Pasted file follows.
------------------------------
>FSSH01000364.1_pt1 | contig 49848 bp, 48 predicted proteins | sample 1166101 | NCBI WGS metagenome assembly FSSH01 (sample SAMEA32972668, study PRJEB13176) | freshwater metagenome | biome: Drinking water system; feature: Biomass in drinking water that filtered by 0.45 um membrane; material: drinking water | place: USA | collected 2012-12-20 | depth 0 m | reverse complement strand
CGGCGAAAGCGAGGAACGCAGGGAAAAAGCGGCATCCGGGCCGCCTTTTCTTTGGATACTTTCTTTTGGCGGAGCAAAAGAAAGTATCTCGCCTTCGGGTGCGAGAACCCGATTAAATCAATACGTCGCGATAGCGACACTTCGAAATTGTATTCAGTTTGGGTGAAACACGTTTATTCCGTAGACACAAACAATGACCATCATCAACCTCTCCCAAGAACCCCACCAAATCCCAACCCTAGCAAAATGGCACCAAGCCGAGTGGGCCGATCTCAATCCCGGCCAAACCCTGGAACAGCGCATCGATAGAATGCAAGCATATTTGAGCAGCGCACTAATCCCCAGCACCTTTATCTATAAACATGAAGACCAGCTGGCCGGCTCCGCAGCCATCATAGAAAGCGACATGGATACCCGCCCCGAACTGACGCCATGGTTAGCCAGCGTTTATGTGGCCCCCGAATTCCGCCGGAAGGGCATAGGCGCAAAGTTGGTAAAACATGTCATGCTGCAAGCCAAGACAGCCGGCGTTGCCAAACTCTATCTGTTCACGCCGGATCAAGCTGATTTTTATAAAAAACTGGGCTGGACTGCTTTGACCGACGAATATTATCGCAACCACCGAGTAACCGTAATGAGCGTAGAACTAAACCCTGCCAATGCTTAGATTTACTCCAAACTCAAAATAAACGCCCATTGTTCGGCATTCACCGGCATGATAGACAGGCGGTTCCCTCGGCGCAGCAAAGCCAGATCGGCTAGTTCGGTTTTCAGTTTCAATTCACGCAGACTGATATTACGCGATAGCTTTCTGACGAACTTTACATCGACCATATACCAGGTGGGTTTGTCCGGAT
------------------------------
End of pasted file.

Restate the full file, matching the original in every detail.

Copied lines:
>FSSH01000364.1_pt1 | contig 49848 bp, 48 predicted proteins | sample 1166101 | NCBI WGS metagenome assembly FSSH01 (sample SAMEA32972668, study PRJEB13176) | freshwater metagenome | biome: Drinking water system; feature: Biomass in drinking water that filtered by 0.45 um membrane; material: drinking water | place: USA | collected 2012-12-20 | depth 0 m | reverse complement strand
CGGCGAAAGCGAGGAACGCAGGGAAAAAGCGGCATCCGGGCCGCCTTTTCTTTGGATACTTTCTTTTGGCGGAGCAAAAGAAAGTATCTCGCCTTCGGGTGCGAGAACCCGATTAAATCAATACGTCGCGATAGCGACACTTCGAAATTGTATTCAGTTTGGGTGAAACACGTTTATTCCGTAGACACAAACAATGACCATCATCAACCTCTCCCAAGAACCCCACCAAATCCCAACCCTAGCAAAATGGCACCAAGCCGAGTGGGCCGATCTCAATCCCGGCCAAACCCTGGAACAGCGCATCGATAGAATGCAAGCATATTTGAGCAGCGCACTAATCCCCAGCACCTTTATCTATAAACATGAAGACCAGCTGGCCGGCTCCGCAGCCATCATAGAAAGCGACATGGATACCCGCCCCGAACTGACGCCATGGTTAGCCAGCGTTTATGTGGCCCCCGAATTCCGCCGGAAGGGCATAGGCGCAAAGTTGGTAAAACATGTCATGCTGCAAGCCAAGACAGCCGGCGTTGCCAAACTCTATCTGTTCACGCCGGATCAAGCTGATTTTTATAAAAAACTGGGCTGGACTGCTTTGACCGACGAATATTATCGCAACCACCGAGTAACCGTAATGAGCGTAGAACTAAACCCTGCCAATGCTTAGATTTACTCCAAACTCAAAATAAACGCCCATTGTTCGGCATTCACCGGCATGATAGACAGGCGGTTCCCTCGGCGCAGCAAAGCCAGATCGGCTAGTTCGGTTTTCAGTTTCAATTCACGCAGACTGATATTACGCGATAGCTTTCTGACGAACTTTACATCGACCATATACCAGGTGGGTTTGTCCGGAT